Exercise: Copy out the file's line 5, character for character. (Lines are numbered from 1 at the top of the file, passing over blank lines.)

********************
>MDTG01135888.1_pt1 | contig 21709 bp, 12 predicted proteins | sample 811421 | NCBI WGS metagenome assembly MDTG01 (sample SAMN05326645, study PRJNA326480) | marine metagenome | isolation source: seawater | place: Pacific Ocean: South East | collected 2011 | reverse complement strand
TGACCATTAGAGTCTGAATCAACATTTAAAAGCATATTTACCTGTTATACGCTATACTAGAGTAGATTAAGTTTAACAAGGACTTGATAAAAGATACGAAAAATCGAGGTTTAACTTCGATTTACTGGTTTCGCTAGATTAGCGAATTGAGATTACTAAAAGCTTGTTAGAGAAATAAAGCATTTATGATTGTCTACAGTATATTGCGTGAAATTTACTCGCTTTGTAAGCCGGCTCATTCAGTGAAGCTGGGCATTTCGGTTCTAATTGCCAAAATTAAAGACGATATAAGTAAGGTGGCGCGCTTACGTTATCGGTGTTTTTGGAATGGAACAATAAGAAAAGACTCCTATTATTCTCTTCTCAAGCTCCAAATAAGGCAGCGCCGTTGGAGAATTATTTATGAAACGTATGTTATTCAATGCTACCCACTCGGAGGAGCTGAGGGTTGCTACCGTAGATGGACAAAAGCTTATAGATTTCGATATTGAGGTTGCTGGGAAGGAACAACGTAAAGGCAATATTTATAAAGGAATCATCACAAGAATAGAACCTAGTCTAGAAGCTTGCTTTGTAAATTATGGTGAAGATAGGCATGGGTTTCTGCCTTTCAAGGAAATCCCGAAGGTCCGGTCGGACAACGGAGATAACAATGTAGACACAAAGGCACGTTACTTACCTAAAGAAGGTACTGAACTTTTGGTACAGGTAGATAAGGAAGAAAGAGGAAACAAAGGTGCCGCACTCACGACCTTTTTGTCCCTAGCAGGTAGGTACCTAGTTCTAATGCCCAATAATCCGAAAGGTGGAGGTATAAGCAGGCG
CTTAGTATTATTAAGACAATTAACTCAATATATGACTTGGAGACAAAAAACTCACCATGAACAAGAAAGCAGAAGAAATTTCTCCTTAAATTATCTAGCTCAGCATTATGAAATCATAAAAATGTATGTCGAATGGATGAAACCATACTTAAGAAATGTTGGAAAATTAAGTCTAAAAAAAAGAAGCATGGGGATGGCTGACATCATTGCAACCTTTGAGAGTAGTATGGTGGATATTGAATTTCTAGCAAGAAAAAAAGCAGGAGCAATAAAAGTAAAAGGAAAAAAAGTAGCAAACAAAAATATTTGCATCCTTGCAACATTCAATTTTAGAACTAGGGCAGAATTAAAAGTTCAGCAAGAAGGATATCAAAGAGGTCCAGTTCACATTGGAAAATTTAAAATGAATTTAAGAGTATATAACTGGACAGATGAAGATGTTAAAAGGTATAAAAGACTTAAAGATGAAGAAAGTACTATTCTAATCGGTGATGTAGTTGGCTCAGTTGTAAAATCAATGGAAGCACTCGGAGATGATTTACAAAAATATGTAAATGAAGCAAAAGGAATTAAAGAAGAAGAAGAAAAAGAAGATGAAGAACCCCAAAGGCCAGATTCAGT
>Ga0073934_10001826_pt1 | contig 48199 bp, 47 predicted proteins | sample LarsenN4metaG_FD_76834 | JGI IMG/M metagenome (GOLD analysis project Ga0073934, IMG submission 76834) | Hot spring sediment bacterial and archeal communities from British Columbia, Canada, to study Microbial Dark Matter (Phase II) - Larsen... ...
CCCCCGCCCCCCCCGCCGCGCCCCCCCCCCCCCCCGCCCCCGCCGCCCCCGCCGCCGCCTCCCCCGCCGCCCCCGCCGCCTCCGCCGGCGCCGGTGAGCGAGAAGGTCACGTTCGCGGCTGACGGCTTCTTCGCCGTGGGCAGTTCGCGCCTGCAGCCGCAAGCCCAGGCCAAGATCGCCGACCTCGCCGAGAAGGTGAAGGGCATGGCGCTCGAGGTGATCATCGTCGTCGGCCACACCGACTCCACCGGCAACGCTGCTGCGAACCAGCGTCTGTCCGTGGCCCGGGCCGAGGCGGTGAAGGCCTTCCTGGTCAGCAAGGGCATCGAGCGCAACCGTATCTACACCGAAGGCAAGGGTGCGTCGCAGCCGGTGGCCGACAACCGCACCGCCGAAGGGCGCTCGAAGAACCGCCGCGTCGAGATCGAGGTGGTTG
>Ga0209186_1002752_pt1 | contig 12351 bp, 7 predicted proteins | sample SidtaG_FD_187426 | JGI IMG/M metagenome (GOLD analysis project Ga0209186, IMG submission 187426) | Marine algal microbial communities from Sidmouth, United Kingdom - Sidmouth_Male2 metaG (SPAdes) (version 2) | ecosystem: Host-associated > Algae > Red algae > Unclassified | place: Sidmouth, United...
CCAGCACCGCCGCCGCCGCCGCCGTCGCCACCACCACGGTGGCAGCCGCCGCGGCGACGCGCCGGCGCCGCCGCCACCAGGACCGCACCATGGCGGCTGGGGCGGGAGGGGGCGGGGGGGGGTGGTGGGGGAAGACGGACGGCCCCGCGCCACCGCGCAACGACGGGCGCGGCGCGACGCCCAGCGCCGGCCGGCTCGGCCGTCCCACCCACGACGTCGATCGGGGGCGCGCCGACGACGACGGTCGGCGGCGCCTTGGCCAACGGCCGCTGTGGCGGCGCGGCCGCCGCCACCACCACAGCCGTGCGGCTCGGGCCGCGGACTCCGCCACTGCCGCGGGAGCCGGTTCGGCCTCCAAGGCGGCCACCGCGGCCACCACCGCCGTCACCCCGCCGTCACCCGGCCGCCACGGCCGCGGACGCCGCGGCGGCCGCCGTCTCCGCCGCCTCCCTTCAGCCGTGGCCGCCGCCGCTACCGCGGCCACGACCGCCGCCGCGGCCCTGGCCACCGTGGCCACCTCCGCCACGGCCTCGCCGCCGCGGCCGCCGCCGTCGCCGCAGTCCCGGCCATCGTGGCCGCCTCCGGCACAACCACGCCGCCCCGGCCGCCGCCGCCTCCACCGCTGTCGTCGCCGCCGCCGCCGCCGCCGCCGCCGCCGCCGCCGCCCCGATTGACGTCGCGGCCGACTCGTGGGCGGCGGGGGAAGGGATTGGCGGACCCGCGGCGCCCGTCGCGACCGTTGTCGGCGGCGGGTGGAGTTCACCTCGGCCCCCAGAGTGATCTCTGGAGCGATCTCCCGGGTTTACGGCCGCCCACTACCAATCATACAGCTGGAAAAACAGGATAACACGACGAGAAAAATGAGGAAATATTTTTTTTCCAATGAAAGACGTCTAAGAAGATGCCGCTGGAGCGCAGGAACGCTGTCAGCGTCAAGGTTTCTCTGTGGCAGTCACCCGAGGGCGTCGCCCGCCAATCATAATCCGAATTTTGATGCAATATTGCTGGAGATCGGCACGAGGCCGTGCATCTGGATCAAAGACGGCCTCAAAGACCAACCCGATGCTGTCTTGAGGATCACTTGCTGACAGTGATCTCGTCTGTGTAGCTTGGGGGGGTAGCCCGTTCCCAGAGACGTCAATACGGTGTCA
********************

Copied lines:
CCCCCGCCCCCCCCGCCGCGCCCCCCCCCCCCCCCGCCCCCGCCGCCCCCGCCGCCGCCTCCCCCGCCGCCCCCGCCGCCTCCGCCGGCGCCGGTGAGCGAGAAGGTCACGTTCGCGGCTGACGGCTTCTTCGCCGTGGGCAGTTCGCGCCTGCAGCCGCAAGCCCAGGCCAAGATCGCCGACCTCGCCGAGAAGGTGAAGGGCATGGCGCTCGAGGTGATCATCGTCGTCGGCCACACCGACTCCACCGGCAACGCTGCTGCGAACCAGCGTCTGTCCGTGGCCCGGGCCGAGGCGGTGAAGGCCTTCCTGGTCAGCAAGGGCATCGAGCGCAACCGTATCTACACCGAAGGCAAGGGTGCGTCGCAGCCGGTGGCCGACAACCGCACCGCCGAAGGGCGCTCGAAGAACCGCCGCGTCGAGATCGAGGTGGTTG